Two other Indian hikers, Kalpana Das, 52, and Nihal Bagwan, 27, also died this week. Nihal Bagwan was stuck in the traffic for more than 12 hours and was exhausted.

On Saturday, a 44-year-old British man, Robin Haynes Fisher, died shortly after reaching the summit, bringing the death toll for this season to at least 10, as a few days of clear weather attracted huge numbers of climbers hoping to scale the 29,029-foot (8,848 meter) peak.

A number of other people have died elsewhere in Nepal's Himalayan mountains this season. Nepal has issued around 380 permits for those hoping to climb the mountain. They cost about US$11,000 each, and hikers are accompanied by local, and sometimes international, guides.

Mount Everest traffic jam

A chilling photograph from Everest shows a long line of mountaineers queuing to ascend a steep ridge to the summit. The photo was shot by Nirmal Purja, an avid mountaineer, who wrote in an Instagram caption that he estimated there were 320 people waiting in line.

Mount Everest Traffic Jams

Traffic jams create dangerous situations for climbers, who are often already exhausted and carrying heavy loads while battling altitude sickness, which can make people dizzy and nauseated. Overcrowding often occurs, but every year seems to be worse and worse. When a line starts to back up, you're changing your natural pace so you're spending more time in this high altitude zone than might be necessary if you were climbing 10 to 15 years ago. One of the most important skills for guides who accompany climbers is ‘knowing when to turn people around’. The idea isn't to push yourself to the ultimate maximum to reach the summit. Then there's no steam or energy left in your body to get down.

Everest attracts climbers from around the globe, and the victims come from diverse backgrounds

  • Séamus Lawless, an assistant professor of computer science at Trinity College in Ireland, went missing May 16 when he slipped and fell shortly near the summit, on a different side of the mountain from where the main traffic jam is taking place.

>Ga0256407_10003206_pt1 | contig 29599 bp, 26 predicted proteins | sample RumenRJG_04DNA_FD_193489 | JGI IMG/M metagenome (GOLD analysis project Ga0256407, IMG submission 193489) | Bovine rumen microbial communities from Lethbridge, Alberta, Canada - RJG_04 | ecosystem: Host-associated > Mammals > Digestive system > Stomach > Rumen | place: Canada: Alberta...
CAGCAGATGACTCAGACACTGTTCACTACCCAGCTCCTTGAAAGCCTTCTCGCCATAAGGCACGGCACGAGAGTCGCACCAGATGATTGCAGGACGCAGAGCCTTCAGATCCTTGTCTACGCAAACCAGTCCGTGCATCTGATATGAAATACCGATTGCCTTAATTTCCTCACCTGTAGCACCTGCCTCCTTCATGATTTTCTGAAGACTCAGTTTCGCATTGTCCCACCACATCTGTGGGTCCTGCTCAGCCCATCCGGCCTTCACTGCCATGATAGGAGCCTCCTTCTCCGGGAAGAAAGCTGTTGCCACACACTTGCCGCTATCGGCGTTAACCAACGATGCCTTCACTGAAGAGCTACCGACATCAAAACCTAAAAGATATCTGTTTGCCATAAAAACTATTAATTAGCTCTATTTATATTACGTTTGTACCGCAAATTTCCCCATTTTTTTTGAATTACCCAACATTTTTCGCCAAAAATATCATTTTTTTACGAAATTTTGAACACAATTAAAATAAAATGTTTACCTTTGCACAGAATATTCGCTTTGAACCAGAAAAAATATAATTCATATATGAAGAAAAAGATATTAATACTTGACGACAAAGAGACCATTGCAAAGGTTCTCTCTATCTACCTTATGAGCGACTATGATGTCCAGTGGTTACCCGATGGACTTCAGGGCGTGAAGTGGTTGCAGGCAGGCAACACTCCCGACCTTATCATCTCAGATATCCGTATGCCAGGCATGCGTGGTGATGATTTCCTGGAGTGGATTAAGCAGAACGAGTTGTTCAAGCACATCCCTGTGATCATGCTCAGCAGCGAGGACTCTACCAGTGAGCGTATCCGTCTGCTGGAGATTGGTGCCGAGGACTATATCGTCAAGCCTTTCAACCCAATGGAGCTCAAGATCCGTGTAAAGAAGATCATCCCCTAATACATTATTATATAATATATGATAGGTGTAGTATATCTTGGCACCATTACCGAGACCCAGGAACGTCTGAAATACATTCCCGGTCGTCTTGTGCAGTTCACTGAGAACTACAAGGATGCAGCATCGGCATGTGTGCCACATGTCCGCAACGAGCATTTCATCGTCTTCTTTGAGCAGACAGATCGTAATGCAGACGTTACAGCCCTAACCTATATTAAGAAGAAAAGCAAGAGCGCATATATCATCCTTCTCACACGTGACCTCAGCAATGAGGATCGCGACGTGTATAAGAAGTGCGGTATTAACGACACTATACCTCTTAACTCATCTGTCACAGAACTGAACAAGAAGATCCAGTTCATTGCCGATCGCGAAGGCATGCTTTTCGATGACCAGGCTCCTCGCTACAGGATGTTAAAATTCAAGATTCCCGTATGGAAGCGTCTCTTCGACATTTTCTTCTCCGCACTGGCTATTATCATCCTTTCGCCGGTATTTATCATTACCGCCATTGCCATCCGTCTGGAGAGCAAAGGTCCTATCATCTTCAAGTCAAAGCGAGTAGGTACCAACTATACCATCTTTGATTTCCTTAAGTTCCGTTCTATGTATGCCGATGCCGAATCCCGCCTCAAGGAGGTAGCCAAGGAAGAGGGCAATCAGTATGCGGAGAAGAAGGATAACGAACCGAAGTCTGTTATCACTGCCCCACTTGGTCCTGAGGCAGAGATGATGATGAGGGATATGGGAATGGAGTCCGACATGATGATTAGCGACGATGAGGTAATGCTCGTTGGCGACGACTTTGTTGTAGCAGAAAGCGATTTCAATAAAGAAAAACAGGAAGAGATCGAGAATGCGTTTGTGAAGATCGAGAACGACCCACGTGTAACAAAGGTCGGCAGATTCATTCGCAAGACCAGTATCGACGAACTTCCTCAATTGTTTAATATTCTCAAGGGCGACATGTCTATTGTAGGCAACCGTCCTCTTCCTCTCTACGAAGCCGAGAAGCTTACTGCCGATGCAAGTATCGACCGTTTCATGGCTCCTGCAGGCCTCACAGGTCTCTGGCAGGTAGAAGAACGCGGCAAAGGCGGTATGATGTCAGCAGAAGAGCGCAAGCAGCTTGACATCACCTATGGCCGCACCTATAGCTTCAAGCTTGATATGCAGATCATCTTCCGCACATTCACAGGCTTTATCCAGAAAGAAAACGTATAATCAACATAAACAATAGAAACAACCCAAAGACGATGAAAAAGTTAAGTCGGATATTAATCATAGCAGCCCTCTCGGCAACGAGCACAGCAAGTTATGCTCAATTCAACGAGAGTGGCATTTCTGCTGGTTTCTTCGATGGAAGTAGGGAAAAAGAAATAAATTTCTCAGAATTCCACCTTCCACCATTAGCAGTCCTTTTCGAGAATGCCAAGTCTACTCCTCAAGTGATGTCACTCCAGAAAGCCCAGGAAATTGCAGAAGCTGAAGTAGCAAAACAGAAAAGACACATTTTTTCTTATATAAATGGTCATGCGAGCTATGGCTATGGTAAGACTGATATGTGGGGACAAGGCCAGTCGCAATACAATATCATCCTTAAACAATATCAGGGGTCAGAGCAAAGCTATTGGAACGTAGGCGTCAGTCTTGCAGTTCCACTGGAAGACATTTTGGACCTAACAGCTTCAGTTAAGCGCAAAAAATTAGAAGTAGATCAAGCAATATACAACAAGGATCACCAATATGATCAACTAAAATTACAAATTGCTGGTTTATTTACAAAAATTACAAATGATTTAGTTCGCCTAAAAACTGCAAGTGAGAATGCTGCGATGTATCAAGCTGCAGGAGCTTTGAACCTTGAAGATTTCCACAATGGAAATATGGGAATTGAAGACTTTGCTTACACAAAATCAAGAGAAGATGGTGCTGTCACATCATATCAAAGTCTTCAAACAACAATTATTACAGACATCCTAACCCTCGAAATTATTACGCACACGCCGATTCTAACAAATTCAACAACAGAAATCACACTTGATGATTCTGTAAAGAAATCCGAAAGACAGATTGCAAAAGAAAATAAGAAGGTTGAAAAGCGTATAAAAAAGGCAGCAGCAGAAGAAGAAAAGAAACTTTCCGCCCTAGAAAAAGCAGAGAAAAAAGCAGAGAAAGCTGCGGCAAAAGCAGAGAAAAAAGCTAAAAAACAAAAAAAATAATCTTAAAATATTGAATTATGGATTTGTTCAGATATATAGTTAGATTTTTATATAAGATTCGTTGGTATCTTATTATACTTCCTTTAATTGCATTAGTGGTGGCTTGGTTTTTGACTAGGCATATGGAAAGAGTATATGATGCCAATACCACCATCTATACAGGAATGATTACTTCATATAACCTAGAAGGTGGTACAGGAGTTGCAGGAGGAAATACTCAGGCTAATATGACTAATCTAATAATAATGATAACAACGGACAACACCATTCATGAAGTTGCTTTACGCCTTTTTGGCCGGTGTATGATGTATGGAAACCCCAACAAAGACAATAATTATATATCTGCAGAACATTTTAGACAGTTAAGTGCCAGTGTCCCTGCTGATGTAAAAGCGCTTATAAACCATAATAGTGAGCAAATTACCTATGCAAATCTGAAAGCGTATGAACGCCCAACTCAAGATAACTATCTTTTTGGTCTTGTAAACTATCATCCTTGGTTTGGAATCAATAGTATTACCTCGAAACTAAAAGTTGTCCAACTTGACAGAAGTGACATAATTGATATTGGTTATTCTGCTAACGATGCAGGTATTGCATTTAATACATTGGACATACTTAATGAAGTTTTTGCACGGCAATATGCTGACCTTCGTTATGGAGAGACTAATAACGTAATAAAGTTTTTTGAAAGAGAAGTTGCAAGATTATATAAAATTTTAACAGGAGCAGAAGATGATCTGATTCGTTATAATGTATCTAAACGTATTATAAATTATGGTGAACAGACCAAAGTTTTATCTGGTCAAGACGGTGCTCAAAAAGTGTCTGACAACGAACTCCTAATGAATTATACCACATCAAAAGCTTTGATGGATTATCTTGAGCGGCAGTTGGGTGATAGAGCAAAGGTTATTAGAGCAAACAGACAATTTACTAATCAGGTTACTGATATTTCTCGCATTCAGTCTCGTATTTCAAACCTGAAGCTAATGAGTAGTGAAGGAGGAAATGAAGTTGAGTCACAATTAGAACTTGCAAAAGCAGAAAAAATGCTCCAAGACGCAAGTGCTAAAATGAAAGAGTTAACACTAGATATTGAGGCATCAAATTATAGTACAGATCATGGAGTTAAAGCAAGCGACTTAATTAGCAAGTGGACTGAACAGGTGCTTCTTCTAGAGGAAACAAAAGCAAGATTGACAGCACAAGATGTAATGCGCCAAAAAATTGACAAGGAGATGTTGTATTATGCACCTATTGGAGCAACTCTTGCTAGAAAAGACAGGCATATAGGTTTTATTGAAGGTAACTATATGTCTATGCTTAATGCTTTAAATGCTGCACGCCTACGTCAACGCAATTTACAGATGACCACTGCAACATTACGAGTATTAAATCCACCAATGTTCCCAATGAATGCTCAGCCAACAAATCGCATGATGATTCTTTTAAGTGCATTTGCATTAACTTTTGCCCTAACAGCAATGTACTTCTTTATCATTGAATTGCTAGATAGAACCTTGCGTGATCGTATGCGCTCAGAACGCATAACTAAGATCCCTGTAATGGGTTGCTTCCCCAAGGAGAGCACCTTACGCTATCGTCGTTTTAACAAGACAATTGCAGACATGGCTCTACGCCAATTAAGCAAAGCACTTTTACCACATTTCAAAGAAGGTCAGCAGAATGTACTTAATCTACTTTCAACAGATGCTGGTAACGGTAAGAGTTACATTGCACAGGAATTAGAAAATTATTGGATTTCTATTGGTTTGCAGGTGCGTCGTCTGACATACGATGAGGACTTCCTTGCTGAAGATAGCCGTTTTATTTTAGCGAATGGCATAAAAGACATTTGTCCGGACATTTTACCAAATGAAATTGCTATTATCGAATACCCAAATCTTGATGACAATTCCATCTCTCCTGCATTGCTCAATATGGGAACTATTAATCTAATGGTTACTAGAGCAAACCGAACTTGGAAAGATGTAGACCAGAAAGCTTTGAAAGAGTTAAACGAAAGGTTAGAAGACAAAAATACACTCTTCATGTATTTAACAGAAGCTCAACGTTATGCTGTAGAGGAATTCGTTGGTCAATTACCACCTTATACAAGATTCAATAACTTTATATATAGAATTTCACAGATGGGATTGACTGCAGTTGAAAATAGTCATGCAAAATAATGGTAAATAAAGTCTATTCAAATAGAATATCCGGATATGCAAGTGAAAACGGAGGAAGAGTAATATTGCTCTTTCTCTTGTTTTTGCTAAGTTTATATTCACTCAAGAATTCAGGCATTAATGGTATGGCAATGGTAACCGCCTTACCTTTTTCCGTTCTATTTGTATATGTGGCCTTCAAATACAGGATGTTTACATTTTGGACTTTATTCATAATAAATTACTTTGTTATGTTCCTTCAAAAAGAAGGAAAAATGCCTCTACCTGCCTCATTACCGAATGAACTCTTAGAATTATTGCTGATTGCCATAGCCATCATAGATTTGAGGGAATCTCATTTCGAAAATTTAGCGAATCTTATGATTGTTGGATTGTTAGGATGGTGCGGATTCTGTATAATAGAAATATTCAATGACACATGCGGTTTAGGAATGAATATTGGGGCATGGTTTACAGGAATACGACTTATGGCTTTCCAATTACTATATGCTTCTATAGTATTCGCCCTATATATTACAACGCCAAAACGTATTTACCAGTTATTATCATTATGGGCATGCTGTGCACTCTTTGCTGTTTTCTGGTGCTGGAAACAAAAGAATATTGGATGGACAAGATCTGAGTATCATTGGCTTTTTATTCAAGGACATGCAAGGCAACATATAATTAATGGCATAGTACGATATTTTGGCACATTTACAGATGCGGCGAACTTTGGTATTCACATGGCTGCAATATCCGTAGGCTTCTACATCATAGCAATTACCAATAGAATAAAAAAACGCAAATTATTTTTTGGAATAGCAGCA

• An Irish climber, Kevin Hynes, died Friday. He had climbed parts of Everest before, and the British group he traveled with. He was a very strong and experienced climber.
  • The American, Donald Lynn Cash, 55, of Utah, died after falling sick, possibly from the high altitude. It was unclear what role, if any, the traffic jams had in his death. He took a sabbatical from his executive job at BMC Software to finish scaling the world's seven highest peaks, wrote on LinkedIn before his trip that he was 'excited to look for the next chapter in his career.
  • A 65-year-old Austrian man is also among the dead.

Graphic death Mount Everest

Last year, 807 people reached the mountain's summit, more than had ever reached the top in a single year before. When climbers choose to scale Everest, they do so understanding the perils they could encounter along the way. In addition to the risks of altitude sickness and exhaustion, there have been a number of avalanches on the mountain over the years, including one set off by the catastrophic 7.8 magnitude earthquake that struck Nepal in 2015.

In that instance, an avalanche swept down the mountain and through a base camp, killing at least 18 people and injuring dozens more.

Still, most who make the trek expect to come home.

Cover photo by: Dominic Goff